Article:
The relationship between the petroleum industry is, as it is everywhere oil can be found in the US, complicated. To distill the complications to their essence, it provides jobs but wrecks the environment (profound, I know). Those obtaining monetary rewards care only as much as it affects their bottom line (again, very profound).
Louisiana, as opposed to other locales, has a different relationship with the oil industry . Offshore drilling in California, for example, has been met with widespread protest over the last century. Other areas of the country with shorelines that can be used for amenities (or picturesque enough for private ownership by the obscenely wealthy) are less likely to view offshore drilling as desirable. But in Louisiana, this hasn’t been the case for several reasons:
- Louisiana’s southern coast contains the most extensive coastal marshlands in the US. Most Louisianans live miles from the coast, and much of it is only accessible by boat. Many have never even seen it.
- Louisiana has historically been an area of the country where extractive industries reign supreme. In the middle part of the last century when offshore drilling was ramping up, locals were more likely to see it as just another type of industry they were already familiar with – after all, nature is a gift from God to do with as we please.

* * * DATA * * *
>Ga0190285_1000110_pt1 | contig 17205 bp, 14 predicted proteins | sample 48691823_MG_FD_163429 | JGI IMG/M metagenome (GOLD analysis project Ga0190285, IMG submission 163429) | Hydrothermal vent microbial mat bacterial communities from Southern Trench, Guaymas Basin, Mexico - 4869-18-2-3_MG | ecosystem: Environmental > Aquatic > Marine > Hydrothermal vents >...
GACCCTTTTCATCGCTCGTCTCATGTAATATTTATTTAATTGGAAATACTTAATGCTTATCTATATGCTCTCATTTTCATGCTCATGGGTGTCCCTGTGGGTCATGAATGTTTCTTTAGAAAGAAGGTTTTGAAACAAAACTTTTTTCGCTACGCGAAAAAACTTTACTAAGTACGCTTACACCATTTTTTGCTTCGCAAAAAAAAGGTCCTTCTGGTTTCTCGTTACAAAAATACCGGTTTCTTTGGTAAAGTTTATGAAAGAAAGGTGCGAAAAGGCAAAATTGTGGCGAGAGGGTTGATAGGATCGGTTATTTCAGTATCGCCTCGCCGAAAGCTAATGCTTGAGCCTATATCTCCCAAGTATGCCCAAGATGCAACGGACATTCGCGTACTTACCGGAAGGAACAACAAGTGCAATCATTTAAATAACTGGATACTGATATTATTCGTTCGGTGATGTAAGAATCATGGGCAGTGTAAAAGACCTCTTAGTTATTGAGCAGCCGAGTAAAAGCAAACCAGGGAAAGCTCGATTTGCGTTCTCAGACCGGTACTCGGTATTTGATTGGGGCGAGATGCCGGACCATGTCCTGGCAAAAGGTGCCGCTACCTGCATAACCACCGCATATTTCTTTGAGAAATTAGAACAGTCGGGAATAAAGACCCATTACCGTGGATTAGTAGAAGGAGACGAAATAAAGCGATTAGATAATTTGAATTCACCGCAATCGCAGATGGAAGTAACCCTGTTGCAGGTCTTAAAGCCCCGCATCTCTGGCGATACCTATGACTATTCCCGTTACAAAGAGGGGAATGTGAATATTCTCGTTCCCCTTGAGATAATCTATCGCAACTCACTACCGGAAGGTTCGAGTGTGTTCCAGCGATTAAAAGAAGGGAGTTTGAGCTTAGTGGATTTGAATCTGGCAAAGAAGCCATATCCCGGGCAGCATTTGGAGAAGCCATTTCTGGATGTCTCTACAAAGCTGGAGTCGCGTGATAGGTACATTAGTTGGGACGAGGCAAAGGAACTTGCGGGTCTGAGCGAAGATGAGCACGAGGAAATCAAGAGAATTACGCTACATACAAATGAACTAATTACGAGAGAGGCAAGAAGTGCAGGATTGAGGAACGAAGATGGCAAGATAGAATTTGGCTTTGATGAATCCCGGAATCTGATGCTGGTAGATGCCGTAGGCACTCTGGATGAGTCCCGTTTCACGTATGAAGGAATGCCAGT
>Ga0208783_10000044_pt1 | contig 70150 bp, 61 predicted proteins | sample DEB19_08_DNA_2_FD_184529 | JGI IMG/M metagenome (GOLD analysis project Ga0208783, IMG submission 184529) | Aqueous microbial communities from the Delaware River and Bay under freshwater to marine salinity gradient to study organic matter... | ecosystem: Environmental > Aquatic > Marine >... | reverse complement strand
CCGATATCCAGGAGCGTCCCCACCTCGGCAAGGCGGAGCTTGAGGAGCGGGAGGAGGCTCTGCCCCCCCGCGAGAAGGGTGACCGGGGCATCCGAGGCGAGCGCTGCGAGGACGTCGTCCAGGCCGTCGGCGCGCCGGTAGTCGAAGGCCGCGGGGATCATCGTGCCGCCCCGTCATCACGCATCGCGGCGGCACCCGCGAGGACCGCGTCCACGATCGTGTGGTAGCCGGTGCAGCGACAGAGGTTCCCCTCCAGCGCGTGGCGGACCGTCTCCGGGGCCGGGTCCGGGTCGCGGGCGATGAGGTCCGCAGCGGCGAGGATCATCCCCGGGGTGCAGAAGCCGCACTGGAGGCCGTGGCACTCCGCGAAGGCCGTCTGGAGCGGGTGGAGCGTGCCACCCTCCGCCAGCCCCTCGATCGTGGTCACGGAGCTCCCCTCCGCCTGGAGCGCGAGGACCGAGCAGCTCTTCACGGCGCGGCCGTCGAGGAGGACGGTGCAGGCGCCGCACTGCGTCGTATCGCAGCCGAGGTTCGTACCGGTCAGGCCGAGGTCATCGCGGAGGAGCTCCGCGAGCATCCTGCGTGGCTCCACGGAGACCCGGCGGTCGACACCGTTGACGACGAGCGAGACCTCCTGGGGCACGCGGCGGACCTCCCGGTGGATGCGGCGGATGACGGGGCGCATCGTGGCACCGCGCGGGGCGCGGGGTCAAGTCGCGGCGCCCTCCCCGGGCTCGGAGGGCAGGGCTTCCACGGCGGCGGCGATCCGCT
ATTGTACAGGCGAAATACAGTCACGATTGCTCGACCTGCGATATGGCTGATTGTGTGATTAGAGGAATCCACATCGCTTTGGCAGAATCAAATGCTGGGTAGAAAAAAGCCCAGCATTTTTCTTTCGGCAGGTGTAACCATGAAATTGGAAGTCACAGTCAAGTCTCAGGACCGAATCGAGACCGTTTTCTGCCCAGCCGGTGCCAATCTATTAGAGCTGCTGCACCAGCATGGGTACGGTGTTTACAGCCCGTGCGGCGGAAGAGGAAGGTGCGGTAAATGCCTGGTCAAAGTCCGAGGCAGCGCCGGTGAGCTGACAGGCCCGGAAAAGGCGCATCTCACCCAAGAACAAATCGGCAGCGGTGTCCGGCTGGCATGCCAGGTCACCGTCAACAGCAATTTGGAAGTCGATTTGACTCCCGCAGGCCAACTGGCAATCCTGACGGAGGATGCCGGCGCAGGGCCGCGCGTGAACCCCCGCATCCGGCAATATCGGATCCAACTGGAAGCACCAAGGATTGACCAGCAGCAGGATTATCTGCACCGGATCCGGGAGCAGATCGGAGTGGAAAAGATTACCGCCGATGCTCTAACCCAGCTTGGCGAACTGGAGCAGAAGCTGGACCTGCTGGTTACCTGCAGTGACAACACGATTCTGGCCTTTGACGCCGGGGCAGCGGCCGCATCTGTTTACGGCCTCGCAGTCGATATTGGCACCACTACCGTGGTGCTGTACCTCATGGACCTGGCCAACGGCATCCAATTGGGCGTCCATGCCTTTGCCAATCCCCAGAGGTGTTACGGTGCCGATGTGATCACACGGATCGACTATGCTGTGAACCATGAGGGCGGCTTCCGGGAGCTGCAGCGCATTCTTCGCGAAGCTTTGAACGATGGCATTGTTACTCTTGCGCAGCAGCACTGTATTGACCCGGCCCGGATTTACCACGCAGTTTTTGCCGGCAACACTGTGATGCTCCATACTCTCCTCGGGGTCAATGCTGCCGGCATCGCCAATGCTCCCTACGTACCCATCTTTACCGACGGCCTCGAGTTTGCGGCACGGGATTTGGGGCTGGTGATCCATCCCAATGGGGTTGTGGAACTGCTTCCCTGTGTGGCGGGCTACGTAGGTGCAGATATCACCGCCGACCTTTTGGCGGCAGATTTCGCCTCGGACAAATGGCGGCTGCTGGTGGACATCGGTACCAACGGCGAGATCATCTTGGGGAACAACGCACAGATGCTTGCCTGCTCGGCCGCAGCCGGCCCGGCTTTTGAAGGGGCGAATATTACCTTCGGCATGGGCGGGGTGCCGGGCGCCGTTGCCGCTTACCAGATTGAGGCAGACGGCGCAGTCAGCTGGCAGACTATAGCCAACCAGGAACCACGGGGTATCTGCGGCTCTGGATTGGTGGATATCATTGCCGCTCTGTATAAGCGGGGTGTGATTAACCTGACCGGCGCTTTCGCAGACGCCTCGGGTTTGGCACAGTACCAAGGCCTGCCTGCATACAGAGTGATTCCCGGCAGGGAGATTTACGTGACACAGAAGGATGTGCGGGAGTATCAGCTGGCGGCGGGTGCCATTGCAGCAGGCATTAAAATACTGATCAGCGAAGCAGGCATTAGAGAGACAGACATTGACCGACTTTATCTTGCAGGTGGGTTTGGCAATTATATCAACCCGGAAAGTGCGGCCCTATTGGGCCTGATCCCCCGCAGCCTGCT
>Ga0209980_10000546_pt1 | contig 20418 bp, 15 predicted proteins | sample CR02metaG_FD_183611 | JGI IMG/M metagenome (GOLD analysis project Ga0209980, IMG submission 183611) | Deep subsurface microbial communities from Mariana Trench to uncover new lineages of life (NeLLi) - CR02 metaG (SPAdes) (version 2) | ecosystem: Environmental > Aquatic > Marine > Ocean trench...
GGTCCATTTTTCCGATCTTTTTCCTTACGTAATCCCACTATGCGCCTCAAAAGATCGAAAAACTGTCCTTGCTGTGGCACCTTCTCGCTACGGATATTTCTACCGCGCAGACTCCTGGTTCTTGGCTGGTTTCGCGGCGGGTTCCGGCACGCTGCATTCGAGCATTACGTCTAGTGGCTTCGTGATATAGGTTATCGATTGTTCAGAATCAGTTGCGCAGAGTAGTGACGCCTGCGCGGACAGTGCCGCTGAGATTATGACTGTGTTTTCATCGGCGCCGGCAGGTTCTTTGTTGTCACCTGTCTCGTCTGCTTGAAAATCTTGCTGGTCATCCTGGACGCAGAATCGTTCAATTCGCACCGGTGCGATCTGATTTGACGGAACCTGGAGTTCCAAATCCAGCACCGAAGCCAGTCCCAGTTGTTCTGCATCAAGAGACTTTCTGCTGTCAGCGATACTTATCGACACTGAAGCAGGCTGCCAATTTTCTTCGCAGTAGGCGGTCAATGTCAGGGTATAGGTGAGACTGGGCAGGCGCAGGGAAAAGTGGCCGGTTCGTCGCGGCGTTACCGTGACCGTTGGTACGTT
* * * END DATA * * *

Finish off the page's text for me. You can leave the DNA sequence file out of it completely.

- The ubiquity of the oil industry has ensured that just about every family contains one or more members that are employed directly or tangentially. It is a vital component of their local economy.
What brought on the spill, simplistically speaking, was pure hubris. Safety measures were ignored. Federal oversight was lax. The lack of recent catastrophes encouraged personnel to rest on their laurels, exacerbated by the fact that doing so saves money in the short term. Astoundingly, the means of dealing with the spill when it occurred were virtually the same as those used decades ago:
- Capturing oil via containment booms. They are every bit as pathetic as they look. I recall seeing many a ship drive around aimlessly with their boom up and wondering how the hell they would be of any use.
- Dispersants that break apart and “disperse” the oil. A significant drawback is that it renders booms more useless than they already are. Moreover, the environmental effects (not to mention threats to human health), and efficacy weren’t known. Now we know it made things worse.
- In situ burning.